TIDAL energy specialist Orbital Marine Power has finished work on a testing programme which it reckons has underlined the potential of its floating turbine technology.

The Orkney-based company said the performance of its SR 2000 floating turbine in tests off the islands had raised the bar for firms operating in the wave and tidal energy sector, for which Scotland has great hopes.

Orbital said the turbine achieved a number of milestones in a 12-month period of operations at the European Marine Energy Centre, during which it achieved continuous power generation in a range of weather conditions.

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The company said the total electricity exported to the national grid by the SR2000 was more than had been supplied to the network in Scotland from all wave and tidal turbines in the 12 years preceding the launch of the model in 2016.

The turbine generated enough power to meet 25 per cent of the total electricity demand of the Orkney islands at times.

It maintained generation in seas featuring waves measuring 3.5 metres in height from peak to trough, while proving economical to operate.

The company has used the lessons learned from the SR2000 in the development of its latest turbine, the O2, which it expects will be able to achieve a higher output.

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Backed by Scottish entrepreneur Matt McGrath, Orbital has designed the 75 metre O2 2MW turbine to be suitable for high volume manufacturing with a global market in mind.

Orbital’s chief executive, Andrew Scott, said: “The SR2000 was an industry break-through and its success is a testimony to the team who engineered, built and operated it.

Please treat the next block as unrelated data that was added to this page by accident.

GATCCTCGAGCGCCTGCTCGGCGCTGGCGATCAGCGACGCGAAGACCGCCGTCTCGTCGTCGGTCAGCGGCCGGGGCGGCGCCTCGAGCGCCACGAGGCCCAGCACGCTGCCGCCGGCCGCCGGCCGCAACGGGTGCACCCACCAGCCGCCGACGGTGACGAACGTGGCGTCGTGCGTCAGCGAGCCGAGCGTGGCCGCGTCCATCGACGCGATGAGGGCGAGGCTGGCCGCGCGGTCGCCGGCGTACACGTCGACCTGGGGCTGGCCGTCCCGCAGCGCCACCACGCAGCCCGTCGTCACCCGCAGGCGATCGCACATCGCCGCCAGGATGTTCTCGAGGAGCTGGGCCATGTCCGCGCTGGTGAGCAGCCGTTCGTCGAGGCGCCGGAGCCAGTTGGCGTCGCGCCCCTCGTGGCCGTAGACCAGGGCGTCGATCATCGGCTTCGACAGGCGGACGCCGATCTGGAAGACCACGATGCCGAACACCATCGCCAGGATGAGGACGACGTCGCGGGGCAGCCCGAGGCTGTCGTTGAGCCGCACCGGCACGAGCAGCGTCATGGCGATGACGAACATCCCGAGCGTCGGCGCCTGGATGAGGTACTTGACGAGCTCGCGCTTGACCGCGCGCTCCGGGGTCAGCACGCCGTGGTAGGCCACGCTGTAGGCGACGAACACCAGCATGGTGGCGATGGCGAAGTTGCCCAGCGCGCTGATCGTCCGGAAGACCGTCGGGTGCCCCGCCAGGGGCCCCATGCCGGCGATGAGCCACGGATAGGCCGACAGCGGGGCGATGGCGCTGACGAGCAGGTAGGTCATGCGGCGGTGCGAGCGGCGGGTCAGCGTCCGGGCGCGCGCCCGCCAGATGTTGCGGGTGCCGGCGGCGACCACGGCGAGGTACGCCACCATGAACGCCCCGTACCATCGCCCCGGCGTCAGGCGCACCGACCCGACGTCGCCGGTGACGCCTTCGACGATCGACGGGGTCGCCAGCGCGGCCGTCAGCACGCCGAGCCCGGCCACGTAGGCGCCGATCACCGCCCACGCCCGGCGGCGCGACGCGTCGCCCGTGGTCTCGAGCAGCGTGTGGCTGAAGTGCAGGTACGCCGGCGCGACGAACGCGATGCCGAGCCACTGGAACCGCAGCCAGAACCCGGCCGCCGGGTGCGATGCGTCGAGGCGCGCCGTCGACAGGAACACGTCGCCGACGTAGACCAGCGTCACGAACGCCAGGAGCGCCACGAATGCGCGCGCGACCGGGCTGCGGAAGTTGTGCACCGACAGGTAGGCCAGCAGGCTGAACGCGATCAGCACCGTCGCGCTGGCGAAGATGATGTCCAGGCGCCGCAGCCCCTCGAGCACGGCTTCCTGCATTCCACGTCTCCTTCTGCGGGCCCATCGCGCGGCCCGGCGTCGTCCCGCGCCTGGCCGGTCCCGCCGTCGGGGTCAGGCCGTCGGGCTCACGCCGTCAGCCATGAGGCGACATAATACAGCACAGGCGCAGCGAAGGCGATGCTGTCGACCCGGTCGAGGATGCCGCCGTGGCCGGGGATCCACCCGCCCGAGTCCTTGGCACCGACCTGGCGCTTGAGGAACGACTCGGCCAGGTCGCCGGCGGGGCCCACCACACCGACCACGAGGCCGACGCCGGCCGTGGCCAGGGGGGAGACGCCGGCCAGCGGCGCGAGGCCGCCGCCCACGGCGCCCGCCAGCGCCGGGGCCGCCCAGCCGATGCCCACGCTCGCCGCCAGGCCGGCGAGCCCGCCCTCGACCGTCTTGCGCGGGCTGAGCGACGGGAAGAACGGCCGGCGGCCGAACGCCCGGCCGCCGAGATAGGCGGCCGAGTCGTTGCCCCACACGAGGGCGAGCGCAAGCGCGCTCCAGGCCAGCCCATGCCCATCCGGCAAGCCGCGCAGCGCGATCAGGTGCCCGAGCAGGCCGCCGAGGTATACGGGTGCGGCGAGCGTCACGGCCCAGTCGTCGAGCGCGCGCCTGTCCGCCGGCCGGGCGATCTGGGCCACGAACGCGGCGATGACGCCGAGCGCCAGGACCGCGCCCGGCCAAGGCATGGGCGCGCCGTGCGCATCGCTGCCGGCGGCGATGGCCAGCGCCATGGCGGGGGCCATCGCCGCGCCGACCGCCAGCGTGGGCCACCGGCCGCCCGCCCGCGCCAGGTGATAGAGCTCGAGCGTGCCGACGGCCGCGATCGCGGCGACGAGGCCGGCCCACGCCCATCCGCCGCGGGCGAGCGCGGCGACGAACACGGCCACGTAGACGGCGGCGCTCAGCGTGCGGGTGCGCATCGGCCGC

“Not only did it validate the conceptual benefits of our floating tidal solution, but it re-set the performance bar for the sector.”

Orbital noted the entire project lifecycle of the SR2000 turbine through construction, installation, operation and decommissioning was completed with small workboats or lighter.

The SR2000 was towed to the Port of Blyth in Northumberland to be decommissioned.

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Orbital said it would reclaim key components and elements of the turbine to carry out engineering inspections, with the remainder of the structure to be dismantled for recycling and disposal.

The company’s progress has generated interest in Scotland and further afield.

Orbital was awarded £3.4 million official funding in August last year, when it became the first beneficiary of the Scottish Government’s £10m Saltire Tidal Energy Challenge Fund.

In January last year the company raised £7m debt funding from around 2,300 private investors using the Abundance crowdfunding platform.

Hopes that Scotland could enjoy a marine renewables bonanza dimmed after wave energy pioneers Pelamis Wave Power and Aquamarine Power went into administration, in November 2014 and October 2015 respectively.